This article surveys Hanslick’s statements about the purpose and practice of criticism to argue that he viewed music criticism as a medium with the potential to effect political and social change, and not as a practical application of aesthetic principles. Hanslick took up the Enlightenment model of criticism—–which stressed the critic’s role in fostering the public’s independence of judgment through the exercise of reason—–and adapted it to the historical circumstances of post-1848 Vienna. The Enlightenment model had originated from an impetus to emancipate a civil public from top-down, absolute forms of authority. It resonated powerfully with Hanslick because he believed that artistic, social, and political life in Vienna after 1848 was gradually liberating itself from the paralyzing, passive, and repressive ethos of Vormärz, and that the critic could contribute to this historical emancipation. Hanslick thus broke his earlier identification with the Left Hegelian “philosophical” model of criticism, which did not share the Enlightenment’s optimistic conception of the public sphere. His commitment to the critic's public mission manifested as an effort to position his voice as the “silent” inner conscience of the average educated listener. His self-consciousness about aligning his voice with that of the public came to the surface in reviews where his opinion did not match the audience response. Many of Hanslick’s criteria for musical judgment were aimed at defending the listener’s freedom from the interference of external critical authorities as well as from composers and whose musical ideas were turgid or unclear. In service to these freedoms he was willing to criticize composers such as Beethoven, Schumann, and Brahms, as well as conservative classicists and music historians.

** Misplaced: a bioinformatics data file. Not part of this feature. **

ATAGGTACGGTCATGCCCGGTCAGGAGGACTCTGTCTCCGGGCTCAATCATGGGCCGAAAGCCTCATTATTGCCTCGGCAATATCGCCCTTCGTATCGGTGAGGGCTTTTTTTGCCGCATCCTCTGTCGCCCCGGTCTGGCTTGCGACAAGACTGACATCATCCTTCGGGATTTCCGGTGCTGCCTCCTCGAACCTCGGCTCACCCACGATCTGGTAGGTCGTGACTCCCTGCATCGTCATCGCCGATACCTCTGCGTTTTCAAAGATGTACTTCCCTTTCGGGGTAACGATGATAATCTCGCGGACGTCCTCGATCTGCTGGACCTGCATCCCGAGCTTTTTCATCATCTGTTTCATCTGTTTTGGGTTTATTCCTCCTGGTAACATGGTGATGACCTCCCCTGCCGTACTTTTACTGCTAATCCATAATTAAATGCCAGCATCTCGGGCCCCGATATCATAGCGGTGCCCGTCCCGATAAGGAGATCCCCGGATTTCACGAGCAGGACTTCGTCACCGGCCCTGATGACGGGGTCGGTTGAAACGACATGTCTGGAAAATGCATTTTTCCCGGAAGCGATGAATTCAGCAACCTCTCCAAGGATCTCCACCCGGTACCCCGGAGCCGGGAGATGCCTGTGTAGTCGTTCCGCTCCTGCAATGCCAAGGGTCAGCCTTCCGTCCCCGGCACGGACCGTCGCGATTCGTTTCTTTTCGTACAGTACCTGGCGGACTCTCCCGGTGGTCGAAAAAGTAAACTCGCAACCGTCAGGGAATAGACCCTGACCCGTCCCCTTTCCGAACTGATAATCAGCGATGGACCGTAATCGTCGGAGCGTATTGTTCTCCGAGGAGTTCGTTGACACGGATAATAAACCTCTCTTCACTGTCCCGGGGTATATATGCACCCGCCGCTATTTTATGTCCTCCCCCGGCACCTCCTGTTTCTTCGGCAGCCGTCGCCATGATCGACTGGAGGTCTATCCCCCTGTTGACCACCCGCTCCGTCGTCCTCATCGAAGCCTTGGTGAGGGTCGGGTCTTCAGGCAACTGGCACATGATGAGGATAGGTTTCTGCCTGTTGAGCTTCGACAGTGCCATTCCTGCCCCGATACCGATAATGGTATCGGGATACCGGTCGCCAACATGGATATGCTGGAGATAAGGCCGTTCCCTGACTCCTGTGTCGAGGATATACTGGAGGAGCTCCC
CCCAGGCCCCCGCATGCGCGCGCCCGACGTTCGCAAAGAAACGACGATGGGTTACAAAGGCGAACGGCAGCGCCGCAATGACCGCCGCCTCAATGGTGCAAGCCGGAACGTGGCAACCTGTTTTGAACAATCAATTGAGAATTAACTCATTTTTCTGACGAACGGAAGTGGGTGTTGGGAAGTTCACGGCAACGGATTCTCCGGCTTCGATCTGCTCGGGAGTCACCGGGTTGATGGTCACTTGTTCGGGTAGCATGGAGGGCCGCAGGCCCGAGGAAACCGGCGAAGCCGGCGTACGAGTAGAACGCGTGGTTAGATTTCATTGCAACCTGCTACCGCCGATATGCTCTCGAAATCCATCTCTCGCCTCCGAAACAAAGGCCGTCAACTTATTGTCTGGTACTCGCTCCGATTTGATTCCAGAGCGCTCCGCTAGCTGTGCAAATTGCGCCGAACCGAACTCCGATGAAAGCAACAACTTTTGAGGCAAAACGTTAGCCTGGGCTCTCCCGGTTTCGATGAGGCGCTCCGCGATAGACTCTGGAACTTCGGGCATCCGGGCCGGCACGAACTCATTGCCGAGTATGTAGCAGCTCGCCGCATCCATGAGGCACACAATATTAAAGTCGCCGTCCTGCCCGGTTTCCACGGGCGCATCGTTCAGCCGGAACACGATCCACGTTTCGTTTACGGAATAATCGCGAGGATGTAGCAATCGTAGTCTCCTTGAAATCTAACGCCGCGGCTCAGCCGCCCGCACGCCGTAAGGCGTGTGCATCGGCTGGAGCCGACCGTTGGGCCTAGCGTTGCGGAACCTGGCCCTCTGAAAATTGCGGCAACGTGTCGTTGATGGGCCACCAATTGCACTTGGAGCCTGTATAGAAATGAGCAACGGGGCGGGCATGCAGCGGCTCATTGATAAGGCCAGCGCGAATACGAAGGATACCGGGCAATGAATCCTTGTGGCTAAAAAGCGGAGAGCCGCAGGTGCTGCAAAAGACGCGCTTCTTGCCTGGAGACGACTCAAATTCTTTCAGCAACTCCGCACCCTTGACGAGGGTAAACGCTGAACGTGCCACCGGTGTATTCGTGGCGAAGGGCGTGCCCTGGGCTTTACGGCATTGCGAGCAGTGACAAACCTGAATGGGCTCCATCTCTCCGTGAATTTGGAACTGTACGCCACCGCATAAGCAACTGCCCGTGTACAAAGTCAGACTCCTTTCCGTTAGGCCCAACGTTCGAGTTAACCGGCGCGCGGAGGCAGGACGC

- © 2011 by the Regents of the University of California